Scleroderma is a condition of the skin. It can cause tightening of the skin and thickening of the skin and blood vessels. Damage to internal organs may also be a result of this condition. It typically appears in people between 30 and 50 years of age, striking more women than men. Scleroderma usually takes one of two forms: localized or generalized.
Localized scleroderma is usually limited to affecting only the skin tissues. There are two types within this category: morphea and linear. Morphea scleroderma is characterized by hard oval patches that appear red or purple at first. They then turn whitish in the center. Linear scleroderma appears as lines of thickened skin. It can appear on the face, arms, legs and other body parts.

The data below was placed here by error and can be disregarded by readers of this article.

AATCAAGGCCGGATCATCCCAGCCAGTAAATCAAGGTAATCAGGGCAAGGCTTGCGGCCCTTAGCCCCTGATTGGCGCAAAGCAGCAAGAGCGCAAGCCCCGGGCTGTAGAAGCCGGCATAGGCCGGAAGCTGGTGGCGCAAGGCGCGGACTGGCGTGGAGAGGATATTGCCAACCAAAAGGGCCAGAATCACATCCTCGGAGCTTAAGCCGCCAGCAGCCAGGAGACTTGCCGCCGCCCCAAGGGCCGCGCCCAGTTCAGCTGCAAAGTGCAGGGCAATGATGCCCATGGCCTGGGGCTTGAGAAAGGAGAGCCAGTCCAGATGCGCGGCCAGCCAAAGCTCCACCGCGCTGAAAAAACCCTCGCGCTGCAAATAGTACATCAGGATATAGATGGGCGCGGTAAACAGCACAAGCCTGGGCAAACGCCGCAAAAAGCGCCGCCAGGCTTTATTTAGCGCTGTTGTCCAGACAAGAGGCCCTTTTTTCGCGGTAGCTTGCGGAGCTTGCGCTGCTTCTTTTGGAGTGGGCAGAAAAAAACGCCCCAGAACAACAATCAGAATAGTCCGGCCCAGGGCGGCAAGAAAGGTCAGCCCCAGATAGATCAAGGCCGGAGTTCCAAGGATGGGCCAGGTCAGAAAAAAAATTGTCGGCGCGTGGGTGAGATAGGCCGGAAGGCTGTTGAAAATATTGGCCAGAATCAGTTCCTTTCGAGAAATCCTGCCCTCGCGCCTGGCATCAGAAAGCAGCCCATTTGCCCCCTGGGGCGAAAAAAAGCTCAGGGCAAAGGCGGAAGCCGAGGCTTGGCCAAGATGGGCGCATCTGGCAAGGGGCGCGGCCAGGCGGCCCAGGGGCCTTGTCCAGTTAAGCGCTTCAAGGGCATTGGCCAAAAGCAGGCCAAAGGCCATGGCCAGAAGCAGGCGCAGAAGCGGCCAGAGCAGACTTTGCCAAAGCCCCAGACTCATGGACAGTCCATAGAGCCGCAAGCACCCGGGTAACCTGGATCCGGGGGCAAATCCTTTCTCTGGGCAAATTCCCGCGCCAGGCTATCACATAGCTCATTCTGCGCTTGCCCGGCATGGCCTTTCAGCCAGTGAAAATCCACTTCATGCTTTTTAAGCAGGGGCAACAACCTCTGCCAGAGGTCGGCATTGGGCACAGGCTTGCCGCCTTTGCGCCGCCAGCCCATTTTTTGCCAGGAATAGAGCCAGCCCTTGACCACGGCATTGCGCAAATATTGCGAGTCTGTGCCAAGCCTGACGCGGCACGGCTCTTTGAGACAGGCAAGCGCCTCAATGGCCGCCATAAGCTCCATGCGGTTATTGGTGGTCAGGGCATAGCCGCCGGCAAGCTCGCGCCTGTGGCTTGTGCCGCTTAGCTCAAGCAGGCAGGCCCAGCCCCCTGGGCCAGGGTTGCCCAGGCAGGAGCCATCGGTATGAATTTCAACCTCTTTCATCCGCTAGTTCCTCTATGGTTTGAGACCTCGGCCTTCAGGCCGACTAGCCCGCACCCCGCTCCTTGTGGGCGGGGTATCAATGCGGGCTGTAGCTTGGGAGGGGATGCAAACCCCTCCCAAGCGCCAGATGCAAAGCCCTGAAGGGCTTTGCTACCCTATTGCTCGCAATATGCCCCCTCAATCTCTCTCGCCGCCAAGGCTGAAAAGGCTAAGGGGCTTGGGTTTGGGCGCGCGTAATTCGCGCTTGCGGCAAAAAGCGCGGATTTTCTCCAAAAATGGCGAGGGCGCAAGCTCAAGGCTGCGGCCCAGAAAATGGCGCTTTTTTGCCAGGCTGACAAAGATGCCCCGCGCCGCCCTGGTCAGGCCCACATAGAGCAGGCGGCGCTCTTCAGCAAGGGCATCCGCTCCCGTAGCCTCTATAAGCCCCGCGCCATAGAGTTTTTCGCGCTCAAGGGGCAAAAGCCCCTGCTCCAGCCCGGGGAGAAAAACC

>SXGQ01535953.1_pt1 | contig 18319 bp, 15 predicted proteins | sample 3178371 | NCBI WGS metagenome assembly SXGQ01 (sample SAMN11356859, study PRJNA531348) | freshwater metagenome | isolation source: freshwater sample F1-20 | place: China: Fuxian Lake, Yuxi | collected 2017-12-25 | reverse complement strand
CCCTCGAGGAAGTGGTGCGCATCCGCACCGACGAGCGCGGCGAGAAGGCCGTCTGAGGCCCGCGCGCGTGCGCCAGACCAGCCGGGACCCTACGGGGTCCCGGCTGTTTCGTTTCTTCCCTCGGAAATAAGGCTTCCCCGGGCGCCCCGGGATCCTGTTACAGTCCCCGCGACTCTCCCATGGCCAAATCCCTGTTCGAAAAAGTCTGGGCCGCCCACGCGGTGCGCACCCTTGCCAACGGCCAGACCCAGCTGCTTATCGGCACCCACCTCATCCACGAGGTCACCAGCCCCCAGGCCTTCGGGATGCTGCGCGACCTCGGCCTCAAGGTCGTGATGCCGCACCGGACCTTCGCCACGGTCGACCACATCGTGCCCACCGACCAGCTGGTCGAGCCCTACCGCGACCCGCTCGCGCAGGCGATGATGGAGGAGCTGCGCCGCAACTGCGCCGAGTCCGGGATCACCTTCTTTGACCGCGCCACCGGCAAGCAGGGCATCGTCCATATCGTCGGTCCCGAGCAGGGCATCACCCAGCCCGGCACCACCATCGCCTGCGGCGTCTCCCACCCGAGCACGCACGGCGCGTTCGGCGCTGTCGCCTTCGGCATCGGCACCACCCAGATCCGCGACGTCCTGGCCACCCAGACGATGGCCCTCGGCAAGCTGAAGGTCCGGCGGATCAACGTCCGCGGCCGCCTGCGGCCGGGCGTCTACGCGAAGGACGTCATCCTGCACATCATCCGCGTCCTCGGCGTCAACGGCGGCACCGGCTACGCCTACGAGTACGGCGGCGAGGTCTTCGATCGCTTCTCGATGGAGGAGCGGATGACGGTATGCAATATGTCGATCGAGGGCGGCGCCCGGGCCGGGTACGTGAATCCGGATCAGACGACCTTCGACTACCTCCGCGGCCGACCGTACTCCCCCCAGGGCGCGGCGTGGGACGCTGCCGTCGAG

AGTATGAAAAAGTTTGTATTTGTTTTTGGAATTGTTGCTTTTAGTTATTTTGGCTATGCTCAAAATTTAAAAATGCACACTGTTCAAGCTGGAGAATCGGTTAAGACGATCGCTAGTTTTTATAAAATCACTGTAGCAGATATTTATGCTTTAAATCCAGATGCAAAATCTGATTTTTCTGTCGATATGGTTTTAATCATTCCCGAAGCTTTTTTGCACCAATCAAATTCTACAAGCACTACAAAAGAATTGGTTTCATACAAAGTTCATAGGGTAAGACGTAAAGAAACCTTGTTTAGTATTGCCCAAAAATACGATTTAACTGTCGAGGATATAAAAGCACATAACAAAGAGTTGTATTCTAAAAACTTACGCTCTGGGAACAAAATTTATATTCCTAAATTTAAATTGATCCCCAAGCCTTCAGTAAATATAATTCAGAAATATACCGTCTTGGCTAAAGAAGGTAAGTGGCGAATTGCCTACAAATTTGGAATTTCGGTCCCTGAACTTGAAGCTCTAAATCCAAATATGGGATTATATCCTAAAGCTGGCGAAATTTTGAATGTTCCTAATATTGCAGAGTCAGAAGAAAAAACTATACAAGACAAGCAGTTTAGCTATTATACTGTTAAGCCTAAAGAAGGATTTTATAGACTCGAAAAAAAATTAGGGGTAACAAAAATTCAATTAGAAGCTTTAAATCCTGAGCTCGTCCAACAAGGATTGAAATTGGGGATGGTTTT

Generalized scleroderma is not limited to the skin. There are also two variations within this category: limited and diffuse. Limited scleroderma makes a gradual appearance, usually becoming evident on the face, hands and feet. The lungs, esophagus and intestines may also become affected. Diffuse scleroderma moves in faster, typically on the body’s trunk and the thighs and upper arms as well as the extremities. Internal organs like the heart and kidneys are more likely to be affected by diffuse scleroderma.
The cause of scleroderma is not fully understood. It is believed to be an autoimmune condition, where the body’s own defenses mount the attack. Medications can help slow the progression of this disease and control the pain and discomfort.
For more information about the symptoms and treatments for scleroderma, continue reading the full article.